It would have been easy to write off this case, and in fact many of the other design tools we checked don’t seem to handle it — during a Shift-resize, they either continue to snap based on the mouse position, or they turn off edge snapping entirely. However, we felt it was important to deal with this case properly, because UX designers often work with images, and when resizing an image you almost always want to preserve its aspect ratio.
So we analyzed all the different combinations of resize constraints and snapping types to make the algorithm work predictably during constrained resizes. As shown below, it works well even in more advanced cases, like using Alt-Shift to resize an item from the center while maintaining its proportions, or Shift-dragging an edge handle.
Keeping It Smooth: Zooming and Artboards
Here’s a final example of a detail that was fun to get right. Like many other modern apps, when the user zooms in or out of the canvas, we use the GPU to make the zoom feel smooth. This involves a little bit of a cheat: the GPU is really good at redrawing bitmaps at different scales quickly, but in general it doesn’t help with redrawing vectors or text quickly at different scales. So during the zoom, we have the GPU just rescale the artwork on the canvas at its current resolution (which might briefly cause it to draw pixellated), then redraw it at the final resolution after the zoom is finished.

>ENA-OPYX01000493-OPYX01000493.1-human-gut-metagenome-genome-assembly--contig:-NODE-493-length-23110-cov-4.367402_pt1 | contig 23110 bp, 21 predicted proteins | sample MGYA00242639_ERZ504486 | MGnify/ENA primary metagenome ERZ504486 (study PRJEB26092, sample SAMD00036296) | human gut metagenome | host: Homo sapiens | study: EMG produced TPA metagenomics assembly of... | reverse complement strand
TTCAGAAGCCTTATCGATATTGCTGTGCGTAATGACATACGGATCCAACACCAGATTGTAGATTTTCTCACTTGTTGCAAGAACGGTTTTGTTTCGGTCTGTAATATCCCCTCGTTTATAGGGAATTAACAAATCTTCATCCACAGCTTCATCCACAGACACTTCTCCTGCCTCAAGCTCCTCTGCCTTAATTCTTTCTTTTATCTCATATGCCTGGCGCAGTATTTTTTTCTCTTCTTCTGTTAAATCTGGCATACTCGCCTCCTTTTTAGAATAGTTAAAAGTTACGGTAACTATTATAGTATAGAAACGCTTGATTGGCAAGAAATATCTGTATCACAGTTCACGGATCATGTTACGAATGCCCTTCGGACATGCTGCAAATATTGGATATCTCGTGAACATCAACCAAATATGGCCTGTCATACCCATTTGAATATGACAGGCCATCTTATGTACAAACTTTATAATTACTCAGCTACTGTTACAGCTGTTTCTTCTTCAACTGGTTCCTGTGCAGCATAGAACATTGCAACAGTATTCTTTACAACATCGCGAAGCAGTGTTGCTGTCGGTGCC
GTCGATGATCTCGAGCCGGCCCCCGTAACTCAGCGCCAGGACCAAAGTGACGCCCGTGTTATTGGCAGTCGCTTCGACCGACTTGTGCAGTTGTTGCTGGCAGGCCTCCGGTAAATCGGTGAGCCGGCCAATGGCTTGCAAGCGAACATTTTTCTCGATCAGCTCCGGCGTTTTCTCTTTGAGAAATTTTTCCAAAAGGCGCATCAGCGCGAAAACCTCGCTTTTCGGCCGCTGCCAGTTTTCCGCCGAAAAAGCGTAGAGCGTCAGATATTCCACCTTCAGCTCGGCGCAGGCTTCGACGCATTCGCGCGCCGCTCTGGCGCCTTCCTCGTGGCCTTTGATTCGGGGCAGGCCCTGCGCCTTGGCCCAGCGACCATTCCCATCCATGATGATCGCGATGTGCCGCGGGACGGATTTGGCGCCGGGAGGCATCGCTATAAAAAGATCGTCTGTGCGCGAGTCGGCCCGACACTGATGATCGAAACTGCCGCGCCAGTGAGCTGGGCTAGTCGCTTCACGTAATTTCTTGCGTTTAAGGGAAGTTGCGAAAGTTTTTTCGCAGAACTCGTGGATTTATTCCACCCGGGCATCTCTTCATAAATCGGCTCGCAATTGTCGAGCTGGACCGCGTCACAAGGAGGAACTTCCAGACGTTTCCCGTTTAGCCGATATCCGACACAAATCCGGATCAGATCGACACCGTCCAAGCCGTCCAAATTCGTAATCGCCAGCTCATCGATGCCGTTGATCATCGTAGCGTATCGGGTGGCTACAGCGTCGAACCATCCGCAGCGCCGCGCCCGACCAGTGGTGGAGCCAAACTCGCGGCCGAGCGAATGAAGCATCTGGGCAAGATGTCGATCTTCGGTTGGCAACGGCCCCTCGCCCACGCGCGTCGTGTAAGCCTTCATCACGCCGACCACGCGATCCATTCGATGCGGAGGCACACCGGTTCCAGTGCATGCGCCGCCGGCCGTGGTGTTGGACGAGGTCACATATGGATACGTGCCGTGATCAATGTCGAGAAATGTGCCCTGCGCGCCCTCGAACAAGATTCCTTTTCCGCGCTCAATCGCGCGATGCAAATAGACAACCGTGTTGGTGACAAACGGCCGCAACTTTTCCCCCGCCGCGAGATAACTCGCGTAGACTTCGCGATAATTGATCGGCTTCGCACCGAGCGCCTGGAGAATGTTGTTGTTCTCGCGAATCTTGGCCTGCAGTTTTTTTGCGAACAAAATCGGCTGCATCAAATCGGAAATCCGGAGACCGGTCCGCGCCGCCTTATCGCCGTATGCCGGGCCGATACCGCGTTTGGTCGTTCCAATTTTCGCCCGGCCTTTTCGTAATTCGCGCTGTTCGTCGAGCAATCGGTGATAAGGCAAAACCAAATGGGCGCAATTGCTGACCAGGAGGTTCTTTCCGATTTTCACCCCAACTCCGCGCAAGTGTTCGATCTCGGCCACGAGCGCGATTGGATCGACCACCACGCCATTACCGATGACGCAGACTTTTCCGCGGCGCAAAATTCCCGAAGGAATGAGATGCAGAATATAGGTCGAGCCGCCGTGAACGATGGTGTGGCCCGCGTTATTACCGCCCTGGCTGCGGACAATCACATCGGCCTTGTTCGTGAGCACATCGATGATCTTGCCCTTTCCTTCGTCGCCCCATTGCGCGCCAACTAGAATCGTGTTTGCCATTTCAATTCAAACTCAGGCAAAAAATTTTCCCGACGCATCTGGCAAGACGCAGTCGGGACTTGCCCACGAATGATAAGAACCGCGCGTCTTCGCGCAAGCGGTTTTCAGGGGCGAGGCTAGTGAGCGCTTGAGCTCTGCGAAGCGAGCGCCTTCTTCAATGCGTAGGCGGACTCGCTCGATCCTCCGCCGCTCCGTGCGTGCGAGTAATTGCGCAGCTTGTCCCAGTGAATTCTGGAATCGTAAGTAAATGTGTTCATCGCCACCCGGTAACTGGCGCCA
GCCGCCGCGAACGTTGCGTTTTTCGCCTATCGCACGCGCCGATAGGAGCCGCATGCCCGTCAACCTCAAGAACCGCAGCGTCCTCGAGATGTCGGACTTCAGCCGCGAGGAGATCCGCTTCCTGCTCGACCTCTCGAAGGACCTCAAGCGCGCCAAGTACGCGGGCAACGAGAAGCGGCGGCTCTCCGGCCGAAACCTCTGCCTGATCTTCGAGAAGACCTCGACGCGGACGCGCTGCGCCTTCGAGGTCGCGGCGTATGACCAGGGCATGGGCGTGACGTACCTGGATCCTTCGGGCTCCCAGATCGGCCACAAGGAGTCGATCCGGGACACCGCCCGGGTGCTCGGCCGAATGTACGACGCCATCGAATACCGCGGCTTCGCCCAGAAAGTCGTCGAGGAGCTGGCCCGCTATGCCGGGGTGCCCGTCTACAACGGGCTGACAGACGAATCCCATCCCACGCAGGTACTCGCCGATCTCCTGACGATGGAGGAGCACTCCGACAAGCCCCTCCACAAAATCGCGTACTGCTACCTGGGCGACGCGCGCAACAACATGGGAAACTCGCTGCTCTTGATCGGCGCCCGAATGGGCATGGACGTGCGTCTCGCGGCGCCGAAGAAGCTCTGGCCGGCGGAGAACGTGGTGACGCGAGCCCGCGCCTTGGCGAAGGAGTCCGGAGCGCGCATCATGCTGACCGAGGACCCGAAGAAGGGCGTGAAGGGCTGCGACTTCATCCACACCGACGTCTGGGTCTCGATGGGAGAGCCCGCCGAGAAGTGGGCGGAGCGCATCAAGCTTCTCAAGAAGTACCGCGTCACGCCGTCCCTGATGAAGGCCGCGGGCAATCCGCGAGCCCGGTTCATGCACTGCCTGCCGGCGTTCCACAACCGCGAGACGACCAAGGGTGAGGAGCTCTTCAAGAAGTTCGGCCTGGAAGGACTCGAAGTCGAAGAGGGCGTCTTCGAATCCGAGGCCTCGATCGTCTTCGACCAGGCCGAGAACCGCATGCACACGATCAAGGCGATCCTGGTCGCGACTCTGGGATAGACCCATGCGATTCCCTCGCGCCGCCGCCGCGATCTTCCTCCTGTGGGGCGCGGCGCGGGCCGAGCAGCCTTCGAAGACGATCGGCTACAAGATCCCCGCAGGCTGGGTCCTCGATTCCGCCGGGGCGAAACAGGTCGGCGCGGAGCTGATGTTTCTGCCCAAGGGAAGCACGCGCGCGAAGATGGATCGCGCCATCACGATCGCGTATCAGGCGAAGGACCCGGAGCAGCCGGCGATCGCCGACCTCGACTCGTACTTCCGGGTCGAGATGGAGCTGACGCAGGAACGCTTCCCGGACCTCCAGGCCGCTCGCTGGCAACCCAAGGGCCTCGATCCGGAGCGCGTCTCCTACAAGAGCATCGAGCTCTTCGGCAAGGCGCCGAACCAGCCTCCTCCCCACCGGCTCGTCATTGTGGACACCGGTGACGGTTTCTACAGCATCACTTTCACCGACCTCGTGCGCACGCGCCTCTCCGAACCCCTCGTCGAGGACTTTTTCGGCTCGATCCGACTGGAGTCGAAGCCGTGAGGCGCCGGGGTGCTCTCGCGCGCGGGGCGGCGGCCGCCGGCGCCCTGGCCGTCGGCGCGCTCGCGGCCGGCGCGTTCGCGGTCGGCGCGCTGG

This caused a problem for artboard titles. If we were to zoom them along with the artwork, they would get temporarily bigger or smaller during the zoom, which would look really weird. When you’re zooming far in, you don’t want the titles to become huge and pixellated! It seemed like a small detail, but we felt it would compromise the zooming experience. So we decided to try to fix it.